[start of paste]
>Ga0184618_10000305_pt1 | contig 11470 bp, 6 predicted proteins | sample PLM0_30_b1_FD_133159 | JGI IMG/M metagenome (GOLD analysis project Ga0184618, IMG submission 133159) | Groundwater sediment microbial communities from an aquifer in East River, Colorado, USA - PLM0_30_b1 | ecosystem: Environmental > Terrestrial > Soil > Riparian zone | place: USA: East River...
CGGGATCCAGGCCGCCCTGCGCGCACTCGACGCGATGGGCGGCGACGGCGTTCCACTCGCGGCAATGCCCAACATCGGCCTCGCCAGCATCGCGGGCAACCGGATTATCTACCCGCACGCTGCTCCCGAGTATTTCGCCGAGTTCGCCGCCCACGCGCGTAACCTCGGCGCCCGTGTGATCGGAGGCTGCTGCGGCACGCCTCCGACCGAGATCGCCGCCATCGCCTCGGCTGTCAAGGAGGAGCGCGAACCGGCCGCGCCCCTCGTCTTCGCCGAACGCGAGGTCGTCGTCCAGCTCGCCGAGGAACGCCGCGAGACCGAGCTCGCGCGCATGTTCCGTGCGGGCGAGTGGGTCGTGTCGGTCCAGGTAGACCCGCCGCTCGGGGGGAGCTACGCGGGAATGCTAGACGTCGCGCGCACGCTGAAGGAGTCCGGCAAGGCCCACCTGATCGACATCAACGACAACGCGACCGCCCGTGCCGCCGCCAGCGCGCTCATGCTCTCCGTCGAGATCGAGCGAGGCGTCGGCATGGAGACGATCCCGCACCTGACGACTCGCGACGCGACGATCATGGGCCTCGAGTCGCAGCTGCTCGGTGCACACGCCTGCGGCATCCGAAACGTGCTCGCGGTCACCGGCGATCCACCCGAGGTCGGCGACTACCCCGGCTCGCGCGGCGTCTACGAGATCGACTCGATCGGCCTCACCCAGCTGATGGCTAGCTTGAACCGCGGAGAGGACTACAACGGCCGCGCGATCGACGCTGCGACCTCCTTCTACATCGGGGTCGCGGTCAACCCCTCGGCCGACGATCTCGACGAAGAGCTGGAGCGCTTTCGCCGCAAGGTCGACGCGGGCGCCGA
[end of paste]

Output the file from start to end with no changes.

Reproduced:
>Ga0184618_10000305_pt1 | contig 11470 bp, 6 predicted proteins | sample PLM0_30_b1_FD_133159 | JGI IMG/M metagenome (GOLD analysis project Ga0184618, IMG submission 133159) | Groundwater sediment microbial communities from an aquifer in East River, Colorado, USA - PLM0_30_b1 | ecosystem: Environmental > Terrestrial > Soil > Riparian zone | place: USA: East River...
CGGGATCCAGGCCGCCCTGCGCGCACTCGACGCGATGGGCGGCGACGGCGTTCCACTCGCGGCAATGCCCAACATCGGCCTCGCCAGCATCGCGGGCAACCGGATTATCTACCCGCACGCTGCTCCCGAGTATTTCGCCGAGTTCGCCGCCCACGCGCGTAACCTCGGCGCCCGTGTGATCGGAGGCTGCTGCGGCACGCCTCCGACCGAGATCGCCGCCATCGCCTCGGCTGTCAAGGAGGAGCGCGAACCGGCCGCGCCCCTCGTCTTCGCCGAACGCGAGGTCGTCGTCCAGCTCGCCGAGGAACGCCGCGAGACCGAGCTCGCGCGCATGTTCCGTGCGGGCGAGTGGGTCGTGTCGGTCCAGGTAGACCCGCCGCTCGGGGGGAGCTACGCGGGAATGCTAGACGTCGCGCGCACGCTGAAGGAGTCCGGCAAGGCCCACCTGATCGACATCAACGACAACGCGACCGCCCGTGCCGCCGCCAGCGCGCTCATGCTCTCCGTCGAGATCGAGCGAGGCGTCGGCATGGAGACGATCCCGCACCTGACGACTCGCGACGCGACGATCATGGGCCTCGAGTCGCAGCTGCTCGGTGCACACGCCTGCGGCATCCGAAACGTGCTCGCGGTCACCGGCGATCCACCCGAGGTCGGCGACTACCCCGGCTCGCGCGGCGTCTACGAGATCGACTCGATCGGCCTCACCCAGCTGATGGCTAGCTTGAACCGCGGAGAGGACTACAACGGCCGCGCGATCGACGCTGCGACCTCCTTCTACATCGGGGTCGCGGTCAACCCCTCGGCCGACGATCTCGACGAAGAGCTGGAGCGCTTTCGCCGCAAGGTCGACGCGGGCGCCGA